Reviewed by: Nick
As an out and proud fan of Glen Moray distillery and a waffler known to be partial to a little port matured whisky, the Glen Moray Port Cask Finish sounded like the perfect dram for me. Combining the sweet elegant Speyside flavour with a rich wine-infused layer – what could possibly go wrong? As it turns out: quite a lot.
Upon its arrival at my door, I eagerly whipped the bottle out of its box and was greeted with the most peculiarly coloured whisky I had ever seen. I’ve observed variations of the (hilariously unintentionally poetic) “burnt crimson” theme before, but this whisky was – and there’s no more accurate description – orange. It was the kind of radioactive-peach hue normally reserved for fake tan. Alarm bells were ringing – but I didn’t want to fall into the trap of judging a book by its colour. There was only one thing to it – I had to try some.
After the first sniff it was clear that I was not trying a regular Speysider here. There was a lot of fruit – by which I mean a veritable orchard’s worth – and it was overripe, perhaps on the turn and ready for the compost heap. There were some bitter dark chocolate notes as well as equally bitter notes of wet grass. All in all, it was… shall we say memorable.
Surely the palate would be an improvement. And it was, albeit slightly. It was sweet and sticky with strong winey notes combining to form something reminiscent of strawberry jam. Don’t get me wrong, I love me some strawberry jam. Just this particular fruit spread was more Woolworths brand rather than homemade by my Grandma. The sweetness was more of a sugar syrup than a caramel and the vanilla more essence than extract. The finish started strongly with some nice blackberry flavours but descended into a rough spicy alcohol burn, surely a product of its youthful non-age statement nature.
I did not love this whisky nearly as much as I expected. All things considered it was more than a little, well, rubbish. However, I can’t say I’m unhappy that I bought it. Scotland is hugely diverse in its drams and this is as far removed from an elegant Speyside drop as an Islay peat monster. Unfortunately in this case – the differences are not for the better.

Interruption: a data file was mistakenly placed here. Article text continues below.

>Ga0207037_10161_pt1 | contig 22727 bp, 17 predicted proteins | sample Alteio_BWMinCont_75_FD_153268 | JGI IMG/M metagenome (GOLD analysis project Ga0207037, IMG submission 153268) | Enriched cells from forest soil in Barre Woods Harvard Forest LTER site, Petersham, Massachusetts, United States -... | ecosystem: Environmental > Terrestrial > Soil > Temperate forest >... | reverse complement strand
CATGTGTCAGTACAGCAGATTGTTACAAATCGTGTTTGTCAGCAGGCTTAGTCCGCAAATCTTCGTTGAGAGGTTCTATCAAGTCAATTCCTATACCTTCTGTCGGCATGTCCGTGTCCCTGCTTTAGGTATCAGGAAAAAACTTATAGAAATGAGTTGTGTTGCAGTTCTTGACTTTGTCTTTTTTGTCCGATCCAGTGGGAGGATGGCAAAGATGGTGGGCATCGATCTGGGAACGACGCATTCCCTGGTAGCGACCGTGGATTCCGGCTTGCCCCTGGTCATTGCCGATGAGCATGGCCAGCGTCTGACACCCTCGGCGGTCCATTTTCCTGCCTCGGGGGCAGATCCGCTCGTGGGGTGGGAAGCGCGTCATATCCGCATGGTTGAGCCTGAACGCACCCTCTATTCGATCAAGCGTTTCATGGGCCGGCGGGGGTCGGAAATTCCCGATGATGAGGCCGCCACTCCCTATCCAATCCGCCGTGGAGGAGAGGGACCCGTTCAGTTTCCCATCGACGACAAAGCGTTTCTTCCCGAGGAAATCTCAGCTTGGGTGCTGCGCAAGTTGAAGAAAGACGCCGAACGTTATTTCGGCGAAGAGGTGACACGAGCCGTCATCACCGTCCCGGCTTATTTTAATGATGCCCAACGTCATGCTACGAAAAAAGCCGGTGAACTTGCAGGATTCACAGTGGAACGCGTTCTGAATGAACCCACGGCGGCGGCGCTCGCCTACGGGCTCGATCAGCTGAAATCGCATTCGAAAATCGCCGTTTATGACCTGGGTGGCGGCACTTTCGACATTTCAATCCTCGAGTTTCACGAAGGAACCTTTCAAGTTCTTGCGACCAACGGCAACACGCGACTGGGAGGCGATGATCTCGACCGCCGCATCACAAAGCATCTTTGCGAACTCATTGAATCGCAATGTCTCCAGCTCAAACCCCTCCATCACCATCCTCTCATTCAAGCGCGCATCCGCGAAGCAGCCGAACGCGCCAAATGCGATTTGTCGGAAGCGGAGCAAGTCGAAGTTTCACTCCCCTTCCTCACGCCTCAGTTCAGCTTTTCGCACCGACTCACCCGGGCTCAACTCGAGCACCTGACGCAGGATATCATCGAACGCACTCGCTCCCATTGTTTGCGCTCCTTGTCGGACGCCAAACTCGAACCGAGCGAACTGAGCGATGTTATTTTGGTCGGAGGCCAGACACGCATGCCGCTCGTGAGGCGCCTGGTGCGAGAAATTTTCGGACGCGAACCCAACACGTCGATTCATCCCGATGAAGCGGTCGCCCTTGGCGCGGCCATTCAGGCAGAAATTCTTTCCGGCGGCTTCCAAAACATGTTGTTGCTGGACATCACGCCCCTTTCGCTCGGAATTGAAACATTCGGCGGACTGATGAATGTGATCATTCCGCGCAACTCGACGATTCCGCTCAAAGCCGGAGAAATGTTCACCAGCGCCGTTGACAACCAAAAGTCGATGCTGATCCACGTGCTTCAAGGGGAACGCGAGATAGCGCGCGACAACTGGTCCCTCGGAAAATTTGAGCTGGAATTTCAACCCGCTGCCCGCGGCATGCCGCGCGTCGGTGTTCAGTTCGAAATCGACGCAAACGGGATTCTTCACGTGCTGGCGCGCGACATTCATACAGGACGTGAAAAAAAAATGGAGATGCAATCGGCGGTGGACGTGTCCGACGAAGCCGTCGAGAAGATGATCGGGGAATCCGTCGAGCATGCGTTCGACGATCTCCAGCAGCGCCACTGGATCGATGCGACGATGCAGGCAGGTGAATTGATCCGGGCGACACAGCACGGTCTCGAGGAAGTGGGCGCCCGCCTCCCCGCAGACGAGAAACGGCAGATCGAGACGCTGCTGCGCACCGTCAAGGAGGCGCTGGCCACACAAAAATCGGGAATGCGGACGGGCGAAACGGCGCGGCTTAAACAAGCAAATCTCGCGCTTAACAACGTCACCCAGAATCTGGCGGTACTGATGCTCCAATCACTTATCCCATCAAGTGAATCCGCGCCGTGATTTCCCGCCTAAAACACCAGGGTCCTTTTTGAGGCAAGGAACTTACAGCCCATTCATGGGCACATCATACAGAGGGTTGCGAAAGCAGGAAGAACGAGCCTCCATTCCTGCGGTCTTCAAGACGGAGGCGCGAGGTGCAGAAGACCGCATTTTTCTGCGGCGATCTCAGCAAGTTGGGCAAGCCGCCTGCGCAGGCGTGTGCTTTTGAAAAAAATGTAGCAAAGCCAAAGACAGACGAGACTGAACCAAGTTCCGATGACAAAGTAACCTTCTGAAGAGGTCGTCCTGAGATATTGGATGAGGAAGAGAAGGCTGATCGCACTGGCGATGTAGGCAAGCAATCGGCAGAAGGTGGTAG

Yeah – I wasn’t a big fan of this one. Strange, as a lot of the bloggers/reviewers (including some good friends of mine) that got sent a full bottle free to review all raved about it – yet anyone who bought one mostly found it a bit crap – funny that eh? I guess the bitterness from paying hard-earned cash for this one really shines through in the palate! ;-D
Ha ha, you make a very good point. While I probably only spent 50 bucks on this one, the 12 Year Old would have cost me the same and I would’ve enjoyed it a whole lot more.
Cheers for the comment.
Keep on waffling,
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What can you really expect a $50 bottle of single malt to taste good I find glen grant harsh at the best of times
You’re not wrong. Though the 12 year old has a certain charm which is certainly lacking in this bottle.
Keep on waffling,
I paid $22.00 US for my bottle and was pleasantly surprise at how smooth the whiskey was. I am personally not a fan of the heavily charcoal or peat bog flavored scotch whiskeys so this particular brand was right up my alley and has become my everyday sipping whiskey. Like they say opinions are like _ _ _ holes and everyone has one.
Oh yeah, certainly good value. But their 12, 16, Chardonnay cask, and even their standard release are a lot tastier than this – again in my opinion. But I’m glad someone out there enjoys this one!
Keep on waffling,